Issue Jan Feb 14
Augusta Fiberglass built and patented what might be the world’s largest fiberglass fabrication for the power generation industry to rid the air of harsh chemicals and carbon dioxide emitted from plant operations. The company specializes in custom fiber-reinforced plastic (FRP) equipment for the power generation, pulp and paper, chemical processing and wastewater treatment industries.
The Blackville, S.C.– based company manufactured seven Jet Bubbler Reactors that are up to 119 feet in internal diameter and weigh 600,000 pounds each, CEO John Boyd says. Augusta Fiberglass’ innovative mindset helps identify, develop and implement unique methods of FRP construction for use in the fabrication of many large-diameter vessels. “These Jet Bubbler Reactors weren’t built in the shop – they were built in several different plant locations for different companies in the field,” Boyd adds.
The company’s field service division, which provides on-site plant maintenance to replace or repair piping, reactors and vessels, was part of the creation of the reactors. “We have trained crews that go out and do this work in the field all over the U.S. and Canada,” Boyd says. “The division is a vital arm of the company. The unique part of our service is how successful we have been with it and the great volume of work that we do in the division.”
Augusta Fiberglass received the American Society of Mechanical Engineers (ASME) reinforced thermoset plastic (RTP– 1) Certificate of Authorization in 1995, which only 11 FRP fabricators in the world currently hold. The company has continued to hold the RTP – 1 authorization and plans to keep it long into the future by meeting or exceeding ASME standards. “You don’t keep that certification unless you have superb quality,” Boyd says. “The ASME do unannounced audits and come at least once per year so you have to be on your toes at all times.”
The company’s quality control personnel monitor the manufacturing of the FRP equipment to maintain production of high-quality products. Augusta Fiberglass’ engineers, drafting team and quality control staff are qualified and experienced in FRP construction and have seen FRP used in virtually every environment and situation possible. Because of this expertise and experience, the engineers can use state-of-the-art techniques – including finite element analysis – to deal with special service or design problems.
Augusta Fiberglass production is performed in two shifts six days per week. Every employee is trained in safety and job requirements when hired. “Supervisors verse them in safety, quality and train them,” Boyd explains. “New hires work with an experienced employee until they are deemed competent to do their work. Safety comes first, right alongside customer service.”
The company stands apart from its competitors because of its employees’ dedication and job satisfaction. “We have outstanding people with many years of experience, many go back to the early days when we started the company,” he adds. “I also have a lot of second-generation people working here. We take a great amount of pride in quality, safety and production.”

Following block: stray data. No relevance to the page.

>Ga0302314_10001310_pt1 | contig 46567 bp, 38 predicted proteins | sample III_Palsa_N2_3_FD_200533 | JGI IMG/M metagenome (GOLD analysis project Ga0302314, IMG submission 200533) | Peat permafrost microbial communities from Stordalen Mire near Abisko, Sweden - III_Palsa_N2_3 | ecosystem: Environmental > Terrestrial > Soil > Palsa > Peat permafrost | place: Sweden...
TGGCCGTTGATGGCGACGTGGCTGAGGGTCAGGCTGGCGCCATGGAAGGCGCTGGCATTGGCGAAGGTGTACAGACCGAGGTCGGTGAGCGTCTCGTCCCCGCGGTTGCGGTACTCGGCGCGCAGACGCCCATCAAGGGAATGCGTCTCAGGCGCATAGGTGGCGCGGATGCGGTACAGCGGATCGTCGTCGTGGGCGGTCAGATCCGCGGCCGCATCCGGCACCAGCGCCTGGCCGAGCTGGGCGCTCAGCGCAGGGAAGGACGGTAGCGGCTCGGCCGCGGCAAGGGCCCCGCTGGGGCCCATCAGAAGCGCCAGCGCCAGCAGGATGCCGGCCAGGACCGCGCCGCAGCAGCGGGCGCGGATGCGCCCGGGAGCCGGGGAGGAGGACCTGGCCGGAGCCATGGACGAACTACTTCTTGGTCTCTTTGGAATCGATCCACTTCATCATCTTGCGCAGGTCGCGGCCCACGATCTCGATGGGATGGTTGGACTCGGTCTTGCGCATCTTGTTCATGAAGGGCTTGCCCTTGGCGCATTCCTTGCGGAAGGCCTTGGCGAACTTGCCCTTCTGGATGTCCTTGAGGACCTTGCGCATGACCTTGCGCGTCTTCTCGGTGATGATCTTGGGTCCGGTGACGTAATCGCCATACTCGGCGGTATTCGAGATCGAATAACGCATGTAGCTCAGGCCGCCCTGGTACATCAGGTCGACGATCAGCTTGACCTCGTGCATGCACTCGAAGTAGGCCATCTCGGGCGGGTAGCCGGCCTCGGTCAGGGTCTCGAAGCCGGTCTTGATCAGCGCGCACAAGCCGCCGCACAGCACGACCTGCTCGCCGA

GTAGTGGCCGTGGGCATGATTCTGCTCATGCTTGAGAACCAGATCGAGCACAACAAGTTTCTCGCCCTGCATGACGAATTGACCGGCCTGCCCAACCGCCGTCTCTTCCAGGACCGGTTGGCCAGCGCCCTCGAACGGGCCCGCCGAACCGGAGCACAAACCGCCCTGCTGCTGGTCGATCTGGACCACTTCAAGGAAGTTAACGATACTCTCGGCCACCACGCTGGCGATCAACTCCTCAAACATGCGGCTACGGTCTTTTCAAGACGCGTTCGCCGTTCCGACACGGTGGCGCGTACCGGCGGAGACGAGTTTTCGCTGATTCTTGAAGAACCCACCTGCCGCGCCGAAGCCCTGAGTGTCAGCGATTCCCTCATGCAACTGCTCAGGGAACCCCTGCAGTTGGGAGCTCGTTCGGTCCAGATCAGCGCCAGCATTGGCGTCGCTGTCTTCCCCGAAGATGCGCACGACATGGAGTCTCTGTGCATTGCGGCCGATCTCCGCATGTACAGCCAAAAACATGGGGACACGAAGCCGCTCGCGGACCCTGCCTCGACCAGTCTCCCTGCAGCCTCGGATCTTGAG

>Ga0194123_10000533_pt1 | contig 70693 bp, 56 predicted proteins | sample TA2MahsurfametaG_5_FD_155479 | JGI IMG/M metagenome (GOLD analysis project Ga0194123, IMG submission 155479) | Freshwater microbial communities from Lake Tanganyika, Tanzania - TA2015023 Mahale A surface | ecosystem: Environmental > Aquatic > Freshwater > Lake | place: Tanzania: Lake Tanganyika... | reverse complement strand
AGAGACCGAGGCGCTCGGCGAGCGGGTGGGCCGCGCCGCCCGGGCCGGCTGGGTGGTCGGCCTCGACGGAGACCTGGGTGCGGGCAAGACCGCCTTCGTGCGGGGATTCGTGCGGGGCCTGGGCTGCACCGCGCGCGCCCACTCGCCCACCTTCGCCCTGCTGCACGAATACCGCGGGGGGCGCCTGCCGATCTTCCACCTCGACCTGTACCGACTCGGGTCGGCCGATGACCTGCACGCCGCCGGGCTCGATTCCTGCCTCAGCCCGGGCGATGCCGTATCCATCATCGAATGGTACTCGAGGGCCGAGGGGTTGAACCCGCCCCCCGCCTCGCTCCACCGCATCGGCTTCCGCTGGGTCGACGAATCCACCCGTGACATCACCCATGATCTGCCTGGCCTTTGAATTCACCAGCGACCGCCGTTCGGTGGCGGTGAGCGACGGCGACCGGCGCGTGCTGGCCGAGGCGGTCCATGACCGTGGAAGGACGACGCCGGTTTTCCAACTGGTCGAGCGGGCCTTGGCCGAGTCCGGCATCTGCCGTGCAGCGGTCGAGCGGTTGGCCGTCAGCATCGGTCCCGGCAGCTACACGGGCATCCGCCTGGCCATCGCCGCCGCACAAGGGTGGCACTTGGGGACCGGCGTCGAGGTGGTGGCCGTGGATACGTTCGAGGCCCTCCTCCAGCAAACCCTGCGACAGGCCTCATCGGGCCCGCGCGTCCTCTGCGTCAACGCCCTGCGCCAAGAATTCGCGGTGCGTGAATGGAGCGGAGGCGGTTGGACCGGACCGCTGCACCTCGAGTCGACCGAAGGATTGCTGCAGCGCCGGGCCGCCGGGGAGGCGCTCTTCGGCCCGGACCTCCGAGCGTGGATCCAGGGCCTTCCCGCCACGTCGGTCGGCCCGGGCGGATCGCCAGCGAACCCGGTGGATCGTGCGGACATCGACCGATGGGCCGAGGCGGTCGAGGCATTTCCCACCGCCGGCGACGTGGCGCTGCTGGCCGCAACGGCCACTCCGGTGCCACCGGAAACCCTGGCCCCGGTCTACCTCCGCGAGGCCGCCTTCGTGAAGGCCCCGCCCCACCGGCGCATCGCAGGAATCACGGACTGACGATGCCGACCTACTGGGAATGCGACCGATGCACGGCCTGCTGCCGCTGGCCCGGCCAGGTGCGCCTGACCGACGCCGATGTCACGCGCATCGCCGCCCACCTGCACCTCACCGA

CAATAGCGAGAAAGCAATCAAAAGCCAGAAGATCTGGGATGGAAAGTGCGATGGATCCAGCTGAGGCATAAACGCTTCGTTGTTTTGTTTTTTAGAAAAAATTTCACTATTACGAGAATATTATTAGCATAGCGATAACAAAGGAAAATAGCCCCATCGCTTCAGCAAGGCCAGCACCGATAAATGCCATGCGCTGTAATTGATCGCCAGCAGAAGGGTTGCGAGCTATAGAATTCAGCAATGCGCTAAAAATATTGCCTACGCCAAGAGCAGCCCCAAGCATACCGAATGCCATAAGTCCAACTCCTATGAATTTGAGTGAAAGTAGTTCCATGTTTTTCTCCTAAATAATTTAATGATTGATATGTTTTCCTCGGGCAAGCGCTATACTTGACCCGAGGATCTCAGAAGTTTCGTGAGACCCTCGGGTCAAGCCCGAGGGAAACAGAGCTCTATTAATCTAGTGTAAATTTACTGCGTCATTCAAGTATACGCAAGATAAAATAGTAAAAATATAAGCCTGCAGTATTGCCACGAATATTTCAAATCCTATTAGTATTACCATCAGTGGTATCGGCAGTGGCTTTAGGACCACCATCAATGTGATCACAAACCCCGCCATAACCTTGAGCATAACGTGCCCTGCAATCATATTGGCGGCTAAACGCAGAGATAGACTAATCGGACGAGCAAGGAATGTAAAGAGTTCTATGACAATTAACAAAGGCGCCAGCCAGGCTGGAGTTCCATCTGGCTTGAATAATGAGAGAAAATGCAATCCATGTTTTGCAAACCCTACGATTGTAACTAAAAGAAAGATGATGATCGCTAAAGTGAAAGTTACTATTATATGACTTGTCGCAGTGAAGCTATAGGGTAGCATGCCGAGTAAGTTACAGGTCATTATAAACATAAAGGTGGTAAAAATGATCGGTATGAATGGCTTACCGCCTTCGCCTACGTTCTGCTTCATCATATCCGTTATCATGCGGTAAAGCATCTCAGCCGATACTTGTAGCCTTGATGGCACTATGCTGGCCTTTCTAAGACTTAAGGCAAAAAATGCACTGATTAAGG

Augusta Fiberglass is actively pursuing opportunities to open manufacturing facilities in South America, particularly in Chile. In the United States, Boyd expanded the operation by acquiring B&D Plastics in Ocean Springs, Miss. B&D is a dual laminate fabrication facility that can produce products suitable for chemicals that other laminates can not handle.
Maintaining quality while that expansion goes forward is a challenge, Boyd admits, but it is one that Augusta Fiberglass welcomes. He is careful to include the opinions of team members and puts together committees on a regular basis to analyze projects and challenges. Decisions are made only after thorough discussion and all members of the team are given an opportunity to express their opinions. “Everyone can have a voice,” Boyd says. “That’s only fair when they have to live by the decisions.”
Augusta Fiberglass acquired B&D Plastics to ensure the company will be able to meet the needs of treating highly corrosive chemicals that FRP cannot handle. “Polyvinyl chloride, Teflon or other thermoplastics are put around the mold and overlaid with fiberglass for strength,” Boyd explains. “These materials have a resistance to the harsh chemicals that sometimes fiberglass alone does not have.”
B&D’s location provides easy access to waterways so Augusta Fiberglass can increase its use of barges to ship its products out. Along with the growth in the United States, the company is pursuing a new operations center in Chile to take advantage of new opportunities and rely on its loyal contacts in the area. “We enjoy what we do and we have a desire to grow,” Boyd says.
Boyd and his wife, Caroline, founded Augusta Fiberglass in the early 1970s with their old pickup truck filled with fiberglass supplies and a $900 purchase order. The customer was impressed with the quality of work and increased the scope of the project leading to a $90,000 job.
Today, the company’s vessels and equipment can be found in plants and facilities all over the world from Singapore to Saudi Arabia and Mexico to Canada. “We started as a small company and have grown leaps and bounds every year since,” Boyd says. “Meeting and exceeding the customer’s needs is the business model that has led Augusta Fiberglass to become a virtually debt-free company with annual revenues often exceeding $100 million.”